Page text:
HOUSTON (Reuters) - Less than a week before Election Day, Joe Biden is tantalizingly close to a prize that has eluded generations of Democratic presidential candidates: Texas.
Public opinion polls show Biden and Republican President Donald Trump effectively tied in the Lone Star State. They also suggest the former vice president is leading among those helping to set its staggering early vote totals.
As of Tuesday, nearly 8 million Texans had cast ballots, approaching 90% of the entire 2016 vote - a higher percentage than any state in the country, according to the U.S. Elections Project at the University of Florida.
Trump appears to have the edge with voters planning to cast ballots on Nov. 3, according to polls, which also show him improving his standing among Hispanics in Texas, a huge constituency, mirroring modest gains he has made with that demographic nationally since 2016.
Texans do not register by party, which makes it difficult to say with certainty who is leading in early voting.
A Biden win in Texas, which hasn’t voted for a Democratic nominee for president since 1976, would end any chance of Trump’s re-election.
The Democrat’s campaign has been cautious not to lose its focus on the battleground states, however. Four years ago, Hillary Clinton was criticized for miscalculating by spending time in Republican states late in the campaign only to lose seemingly solid Democratic states to Trump.
“We’ve been really focused on our top six states,” said Jenn Ridder, the campaign’s national states director, referring to Pennsylvania, Michigan, Wisconsin, Arizona, Florida and North Carolina. “But in these last 10 days, if we can do a little bit to put (other states) over the edge, we’re going to take that opportunity.”
Biden’s running mate, U.S. Senator Kamala Harris, will visit Texas on Friday, and billionaire Michael Bloomberg plans to spend $15 million in Texas and Ohio in a last-minute bid to flip both Republican-leaning states.
The campaign’s reluctance to go all-in has frustrated some Texas Democrats, including Julian Castro and Beto O’Rourke, who both ran for their party’s 2020 presidential nomination.
“They’ve invested close to zero dollars in the state of Texas, and they’re doing this well,” O’Rourke told reporters last week. “Imagine if they invested some real dollars.”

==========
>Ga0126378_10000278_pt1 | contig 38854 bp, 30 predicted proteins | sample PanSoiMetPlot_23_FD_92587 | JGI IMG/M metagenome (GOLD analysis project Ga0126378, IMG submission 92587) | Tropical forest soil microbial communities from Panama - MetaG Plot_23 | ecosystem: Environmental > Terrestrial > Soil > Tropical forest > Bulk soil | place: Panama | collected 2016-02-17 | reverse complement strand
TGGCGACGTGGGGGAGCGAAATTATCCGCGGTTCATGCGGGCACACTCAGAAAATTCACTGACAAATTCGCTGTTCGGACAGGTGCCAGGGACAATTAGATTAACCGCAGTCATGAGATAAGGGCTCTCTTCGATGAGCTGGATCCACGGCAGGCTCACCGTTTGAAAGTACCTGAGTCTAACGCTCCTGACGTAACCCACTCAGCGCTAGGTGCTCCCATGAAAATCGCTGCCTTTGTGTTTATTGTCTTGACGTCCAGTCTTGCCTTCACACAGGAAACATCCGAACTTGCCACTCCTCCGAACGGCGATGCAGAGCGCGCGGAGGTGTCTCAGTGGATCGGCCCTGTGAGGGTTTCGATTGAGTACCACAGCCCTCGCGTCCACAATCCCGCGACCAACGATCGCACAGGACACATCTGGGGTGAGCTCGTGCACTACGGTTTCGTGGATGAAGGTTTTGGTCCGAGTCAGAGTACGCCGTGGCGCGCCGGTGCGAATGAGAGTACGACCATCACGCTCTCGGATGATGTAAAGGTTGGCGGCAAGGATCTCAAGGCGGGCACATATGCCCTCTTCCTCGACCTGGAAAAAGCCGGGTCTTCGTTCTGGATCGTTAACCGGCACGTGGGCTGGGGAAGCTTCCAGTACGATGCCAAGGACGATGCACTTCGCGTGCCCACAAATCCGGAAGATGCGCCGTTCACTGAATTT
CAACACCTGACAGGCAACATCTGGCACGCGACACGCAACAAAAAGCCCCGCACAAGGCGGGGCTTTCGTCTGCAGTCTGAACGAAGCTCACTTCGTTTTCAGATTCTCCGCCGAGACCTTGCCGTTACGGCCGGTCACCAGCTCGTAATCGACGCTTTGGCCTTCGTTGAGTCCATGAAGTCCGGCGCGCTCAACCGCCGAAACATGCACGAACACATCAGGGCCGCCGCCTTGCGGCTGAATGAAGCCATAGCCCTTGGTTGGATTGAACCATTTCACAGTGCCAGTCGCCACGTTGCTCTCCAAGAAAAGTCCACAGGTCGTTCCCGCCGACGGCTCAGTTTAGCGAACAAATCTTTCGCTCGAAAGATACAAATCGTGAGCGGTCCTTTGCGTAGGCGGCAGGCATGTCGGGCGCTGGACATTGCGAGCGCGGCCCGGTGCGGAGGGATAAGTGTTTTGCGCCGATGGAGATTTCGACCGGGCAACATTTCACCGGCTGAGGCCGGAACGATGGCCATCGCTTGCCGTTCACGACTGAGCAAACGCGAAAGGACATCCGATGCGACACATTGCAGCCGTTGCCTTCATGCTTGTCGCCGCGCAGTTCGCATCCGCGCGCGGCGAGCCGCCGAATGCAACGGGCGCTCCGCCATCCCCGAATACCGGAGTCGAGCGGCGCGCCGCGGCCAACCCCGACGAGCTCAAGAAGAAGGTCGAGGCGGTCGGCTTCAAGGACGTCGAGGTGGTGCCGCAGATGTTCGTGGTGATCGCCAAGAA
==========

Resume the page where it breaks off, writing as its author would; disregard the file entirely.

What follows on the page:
Texas added a week of early voting to ease crowds on Election Day in the middle of the coronavirus pandemic.
Harris County, which includes Houston and has become a Democratic stronghold in recent years, has seen more than 1.1 million votes already.
But early voting is surging in all corners of the state, including Republican areas like Denton County, near Dallas, as well as Democratic centers like San Antonio’s Bexar County. Both counties have already surpassed their total votes cast in 2016.
Mark Jones, a political science professor at Rice University, conducted a poll from Oct. 13-20 with the University of Houston that showed Biden leading among those who had already voted by a 59% to 39% margin. But Trump led by a similar amount among those who planned to vote on Nov. 3.
“Democrats are clearly dominating the early turnout,” Jones said. “The pivotal issue for Republicans is whether they can get their voters to turn out on Election Day.”
Besides the early vote, there are signs that Texas’ shift toward the Democratic Party is not a mirage.
Trump and Biden have been close in the state polls all year, and Democratic and Republican candidates are fiercely contesting dozens of congressional and state legislative races.
As in other parts of the country, Trump has seen his poll numbers erode in Texas’ rapidly diversifying suburbs. That could have calamitous effects on down-ballot Republicans, said Jones.
Biden has made gains among independent voters, who make up roughly 10% of the state’s electorate, according to James Henson, director of the Texas Politics Project at the University of Texas.
An October poll conducted by Henson’s organization found Biden outperforming Trump among independents, 45% to 37%. In 2016, Clinton lost the same group by nearly 30 percentage points.
Democrats also point to more than 3 million newly registered voters in the state, many of whom moved to Texas from predominantly Democratic states.
Rebecca Acuna, Biden’s Texas campaign director, noted that the early voters include close to a million people who have never voted in a presidential election, many younger and more diverse voters who likely lean Democratic.
“We have every reason to believe that Texas is a tossup,” Acuna said.
The Trump campaign, citing its own internal analysis, asserted the president is ahead by hundreds of thousands of votes among early ballots. Trump won Texas by a nine-point margin in 2016.
In recent days, Trump has tried to hurt Biden with the state’s dominant oil and gas industry by playing up comments he made at last week’s debate about the need to transition eventually from fossil fuels to renewable energy sources.
“Texas voters recognize Biden’s radical anti-energy agenda will destroy the state’s economy,” Trump campaign spokeswoman Samantha Cotten said.
Some Texans weren’t buying it, however.
Chase Lowe, a 35-year-old sales executive in Austin who considers himself an independent, has skipped presidential elections in the past because he was skeptical how much either party could do for the average middle-class American.
“My thoughts this year have completely changed,” said Lowe, who said he will vote for Biden. “Trump is just nasty for the country. He stokes divisiveness, and it feels like we’re in a time of hatred.”
Reporting by Joseph Ax in Princeton, New Jersey, and Brad Brooks in Houston; Editing by Colleen Jenkins and Sonya Hepinstall
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